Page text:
In the English Civil War (1642-51), King's Lynn essentially supported both sides, at the outset it supported parliament, but later on changed sides and ended up being captured by Parliamentarians after being beseiged for 3 weeks. Over the next 2 centuries the town's significance as a port faltered in alignment with slump in wool exports, whilst it did continue dispatching grain and importing iron, timber and pitch to a slightly lesser degree. King's Lynn likewise affected by the rise of western ports like Liverpool, which boomed following the discovery of the Americas.

The Lattice House Inn, King's Lynn - geograph.org.uk - 1589499There was clearly still a significant coastal and local business to help keep the port going over these times and soon King's Lynn flourished once more with the importation of wine arriving from Portugal, Spain and France. Additionally the export of agricultural produce increased after the draining of the fens through the mid-seventeenth century, in addition, it developed a crucial shipbuilding industry. The train line found its way to the town in the 1840s, bringing more trade, prosperity and visitors to the area. The resident population of Kings Lynn increased appreciably during the 60's mainly because it became an overflow area for London.

The town of King's Lynn can be go to from the A149, the A10 and the A17, it is about 38 miles from the city of Norwich and 94 miles from Central London. It can be got to by railway, the closest overseas airport to King's Lynn is Norwich (driving distance - 46 miles) a driving time of approximately 1 hour.

A selection of Kings Lynn streets and roads: Walcups Lane, Cherrytree Close, Church Road, St Margarets Place, Carr Terrace, Ouse Avenue, Magdalen Road, Little Carr Road, Honey Hill, Kirkstone Grove, Ongar Hill, Alan Jarvis Way, Castle Close, Wormegay Road, Spring Close, Council Bungalows, Marsh Lane, Millers Lane, Godwick, Orange Row, Long Row, Windsor Road, Sheepbridge Caravan Park, Argyle Street, Grafton Road, Plumtree Caravan Site, The Bridge, South Wootton Lane, Meadow Close, Manor Farm, Lilac Wood, Old Methwold Road, Stoke Ferry Road, Peacehaven Caravan Site, Stallett Way, Wensum Close, Greens Lane, Foulden Road, Summerwood Estate, Samphire, Wildfields Close, Whitefriars Terrace, Furlong Drove, Shouldham Road, Lamport Court, Friars Fleet, Pine Tree Chase, Millwood, Park Hill, Park Avenue, Hayfield Road.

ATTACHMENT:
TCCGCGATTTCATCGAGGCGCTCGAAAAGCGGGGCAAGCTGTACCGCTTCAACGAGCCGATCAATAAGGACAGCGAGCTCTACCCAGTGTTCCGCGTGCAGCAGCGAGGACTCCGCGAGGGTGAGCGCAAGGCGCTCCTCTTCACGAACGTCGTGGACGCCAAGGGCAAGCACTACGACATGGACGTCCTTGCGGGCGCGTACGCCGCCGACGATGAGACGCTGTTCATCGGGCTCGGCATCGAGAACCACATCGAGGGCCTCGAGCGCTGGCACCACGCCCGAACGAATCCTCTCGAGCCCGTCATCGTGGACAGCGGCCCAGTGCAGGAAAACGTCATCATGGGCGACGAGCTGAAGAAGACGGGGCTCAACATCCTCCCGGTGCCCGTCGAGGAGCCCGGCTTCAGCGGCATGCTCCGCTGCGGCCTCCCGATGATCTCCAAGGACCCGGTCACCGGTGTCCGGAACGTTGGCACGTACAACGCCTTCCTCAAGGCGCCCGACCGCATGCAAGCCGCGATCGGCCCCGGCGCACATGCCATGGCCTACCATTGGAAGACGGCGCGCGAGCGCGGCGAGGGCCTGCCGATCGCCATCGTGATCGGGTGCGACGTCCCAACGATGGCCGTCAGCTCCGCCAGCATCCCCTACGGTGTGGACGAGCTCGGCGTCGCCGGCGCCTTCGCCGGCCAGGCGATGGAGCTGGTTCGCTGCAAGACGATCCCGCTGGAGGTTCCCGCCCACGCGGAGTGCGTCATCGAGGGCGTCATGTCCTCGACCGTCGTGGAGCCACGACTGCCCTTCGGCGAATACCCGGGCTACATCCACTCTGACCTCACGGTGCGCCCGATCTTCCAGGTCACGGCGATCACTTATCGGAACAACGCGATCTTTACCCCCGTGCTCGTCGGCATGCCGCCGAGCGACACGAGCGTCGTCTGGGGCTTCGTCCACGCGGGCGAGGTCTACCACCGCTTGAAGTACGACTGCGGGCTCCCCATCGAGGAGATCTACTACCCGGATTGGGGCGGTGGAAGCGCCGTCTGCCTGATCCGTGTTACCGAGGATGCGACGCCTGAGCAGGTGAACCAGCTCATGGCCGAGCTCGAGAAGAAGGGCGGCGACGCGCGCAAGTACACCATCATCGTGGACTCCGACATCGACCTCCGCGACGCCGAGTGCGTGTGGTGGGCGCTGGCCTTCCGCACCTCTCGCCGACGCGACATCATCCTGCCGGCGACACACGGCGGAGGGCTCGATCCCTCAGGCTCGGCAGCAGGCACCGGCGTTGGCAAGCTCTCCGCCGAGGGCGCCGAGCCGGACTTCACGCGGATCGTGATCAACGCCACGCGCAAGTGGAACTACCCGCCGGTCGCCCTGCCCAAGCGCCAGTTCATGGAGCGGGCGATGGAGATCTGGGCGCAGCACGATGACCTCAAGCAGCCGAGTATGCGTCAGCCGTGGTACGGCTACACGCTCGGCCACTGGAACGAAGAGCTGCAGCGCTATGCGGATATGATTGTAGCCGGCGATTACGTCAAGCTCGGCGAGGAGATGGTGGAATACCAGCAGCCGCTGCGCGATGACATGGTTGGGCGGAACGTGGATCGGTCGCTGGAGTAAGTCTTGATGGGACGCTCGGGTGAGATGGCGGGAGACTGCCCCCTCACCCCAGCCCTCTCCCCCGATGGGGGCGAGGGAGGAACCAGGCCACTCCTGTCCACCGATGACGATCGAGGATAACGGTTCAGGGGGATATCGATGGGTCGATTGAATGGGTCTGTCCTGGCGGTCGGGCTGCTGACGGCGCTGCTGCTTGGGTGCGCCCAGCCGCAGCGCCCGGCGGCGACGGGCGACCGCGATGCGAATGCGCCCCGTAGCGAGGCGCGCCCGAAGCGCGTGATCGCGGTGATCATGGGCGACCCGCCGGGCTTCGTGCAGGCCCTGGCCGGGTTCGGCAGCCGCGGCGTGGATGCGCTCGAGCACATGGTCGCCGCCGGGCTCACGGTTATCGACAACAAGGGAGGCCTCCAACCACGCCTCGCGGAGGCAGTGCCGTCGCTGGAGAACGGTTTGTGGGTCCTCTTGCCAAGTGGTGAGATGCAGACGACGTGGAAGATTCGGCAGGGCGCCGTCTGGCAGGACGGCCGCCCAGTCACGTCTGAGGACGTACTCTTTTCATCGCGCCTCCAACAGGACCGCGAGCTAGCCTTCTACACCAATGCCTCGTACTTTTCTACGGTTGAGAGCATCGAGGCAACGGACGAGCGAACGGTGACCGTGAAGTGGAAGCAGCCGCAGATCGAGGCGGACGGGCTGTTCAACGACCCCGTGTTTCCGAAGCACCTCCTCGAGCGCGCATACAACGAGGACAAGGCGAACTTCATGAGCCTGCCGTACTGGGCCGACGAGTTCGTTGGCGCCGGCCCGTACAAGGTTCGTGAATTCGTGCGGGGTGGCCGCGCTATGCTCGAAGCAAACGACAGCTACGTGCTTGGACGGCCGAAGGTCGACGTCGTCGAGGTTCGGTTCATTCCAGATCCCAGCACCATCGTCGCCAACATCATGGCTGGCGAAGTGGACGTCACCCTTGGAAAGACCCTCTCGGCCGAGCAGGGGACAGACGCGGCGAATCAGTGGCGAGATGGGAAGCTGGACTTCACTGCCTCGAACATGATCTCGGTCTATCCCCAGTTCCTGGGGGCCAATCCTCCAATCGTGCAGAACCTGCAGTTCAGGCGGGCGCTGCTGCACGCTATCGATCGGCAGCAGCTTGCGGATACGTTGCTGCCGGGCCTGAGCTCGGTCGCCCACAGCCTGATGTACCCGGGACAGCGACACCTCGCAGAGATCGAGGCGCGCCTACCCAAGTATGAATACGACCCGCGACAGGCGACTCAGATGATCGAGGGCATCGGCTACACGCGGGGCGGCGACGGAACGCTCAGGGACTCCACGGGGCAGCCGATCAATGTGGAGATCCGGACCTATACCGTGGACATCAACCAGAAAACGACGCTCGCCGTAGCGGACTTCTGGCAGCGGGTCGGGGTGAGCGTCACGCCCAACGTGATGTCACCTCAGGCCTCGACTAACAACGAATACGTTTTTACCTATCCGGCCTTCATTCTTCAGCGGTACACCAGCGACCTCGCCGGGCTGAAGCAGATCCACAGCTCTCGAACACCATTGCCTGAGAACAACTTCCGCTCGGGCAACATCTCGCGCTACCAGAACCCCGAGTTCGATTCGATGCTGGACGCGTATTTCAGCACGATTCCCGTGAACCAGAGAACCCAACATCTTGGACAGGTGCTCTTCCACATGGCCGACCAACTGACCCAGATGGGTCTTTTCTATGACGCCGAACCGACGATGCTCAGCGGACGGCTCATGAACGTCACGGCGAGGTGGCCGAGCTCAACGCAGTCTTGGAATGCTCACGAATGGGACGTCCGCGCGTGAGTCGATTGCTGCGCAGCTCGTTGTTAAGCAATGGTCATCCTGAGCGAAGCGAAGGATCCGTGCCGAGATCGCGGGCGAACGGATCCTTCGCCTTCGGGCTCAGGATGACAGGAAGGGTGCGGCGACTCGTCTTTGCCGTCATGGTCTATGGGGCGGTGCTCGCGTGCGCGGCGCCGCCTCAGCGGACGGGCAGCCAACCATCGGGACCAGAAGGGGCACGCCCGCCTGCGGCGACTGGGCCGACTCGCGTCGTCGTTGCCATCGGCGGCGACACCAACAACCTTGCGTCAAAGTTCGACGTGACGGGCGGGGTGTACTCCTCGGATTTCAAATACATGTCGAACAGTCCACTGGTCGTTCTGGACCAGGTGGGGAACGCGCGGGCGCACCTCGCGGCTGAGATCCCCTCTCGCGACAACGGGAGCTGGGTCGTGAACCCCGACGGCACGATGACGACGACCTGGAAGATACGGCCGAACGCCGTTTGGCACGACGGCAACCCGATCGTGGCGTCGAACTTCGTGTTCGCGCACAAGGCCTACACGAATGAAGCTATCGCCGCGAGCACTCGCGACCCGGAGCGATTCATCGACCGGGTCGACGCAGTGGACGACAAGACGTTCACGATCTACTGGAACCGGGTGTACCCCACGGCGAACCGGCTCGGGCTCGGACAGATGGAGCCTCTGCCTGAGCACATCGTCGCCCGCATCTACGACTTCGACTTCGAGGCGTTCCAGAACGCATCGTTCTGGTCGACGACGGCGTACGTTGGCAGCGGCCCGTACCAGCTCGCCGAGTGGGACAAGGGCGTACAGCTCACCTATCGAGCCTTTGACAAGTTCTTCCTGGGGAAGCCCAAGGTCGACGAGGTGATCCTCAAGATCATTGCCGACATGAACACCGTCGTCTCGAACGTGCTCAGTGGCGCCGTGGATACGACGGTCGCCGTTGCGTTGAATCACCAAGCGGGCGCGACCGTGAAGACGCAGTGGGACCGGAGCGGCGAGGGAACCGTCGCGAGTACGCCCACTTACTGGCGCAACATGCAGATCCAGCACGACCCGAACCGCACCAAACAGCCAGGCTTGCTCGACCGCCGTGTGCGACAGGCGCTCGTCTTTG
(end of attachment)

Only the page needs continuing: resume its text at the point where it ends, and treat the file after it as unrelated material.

Attractions, places of interest, things to do and places to visit in and around Kings Lynn: Gressenhall Farm and Workhouse, King's Lynn Minster (St Margarets Church), Gooderstone Water Gardens and Nature Trail, Bircham Windmill, Jurassic Golf, Fun Farm, Snettisham Beach, Oxburgh Hall, Snettisham Park, Castle Acre Priory, Old County Court House, Megafun Play Centre, Octavia Hills Birthplace Museum, Planet Zoom, East Winch Common, Green Quay, Theatre Royal, Farmer Freds Adventure Play Barn, Playtowers, Narborough Railway Line, South Gate, High Tower Shooting School, King's Lynn Library, Deer Safari at Snettisham Park, Old Hunstanton Beach, St Edmunds Chaple Hunstanton, Lincolnshire", Strikes, Lynnsport Miniature Railway, Scalextric Racing, King's Lynn Town Hall.

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Must Watch Video - Step Back in Time and See King's Lynn 1940's to 1970's

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Other Sorts of Resources and Businesses in King's Lynn and the East of England:

The above data will be pertinent for neighbouring parishes and villages in particular : Bawsey, North Runcton, Lutton, North Wootton, Runcton Holme, Tottenhill Row, Long Sutton, Terrington St Clement, Ashwicken, Ingoldisthorpe, Snettisham, Heacham, Clenchwarden, Wiggenhall St Peter, Sandringham, West Bilney, Gayton, Tottenhill, Sutton Bridge, West Newton, Downham Market, Watlington, Hunstanton, South Wootton, Dersingham, Saddle Bow, Setchey, West Winch, East Winch, Walpole Cross Keys, Castle Rising, Middleton, Tilney All Saints, Gaywood, Leziate, West Lynn, Fair Green, Hillington, Tower End, Babingley . AREA MAP - CURRENT WEATHER

Assuming you was pleased with this information and guide to Kings Lynn, East Anglia, you very well could find a number of of our additional village and town guides worth exploring, maybe the website on Wymondham in South Norfolk, or even maybe the guide to Maidenhead (Berks). To inspect these sites, please click on the specific town or village name. We hope to see you back on the web site in the near future. Similar towns and cities to see in East Anglia include Great Yarmouth, Norwich and Heacham (Norfolk).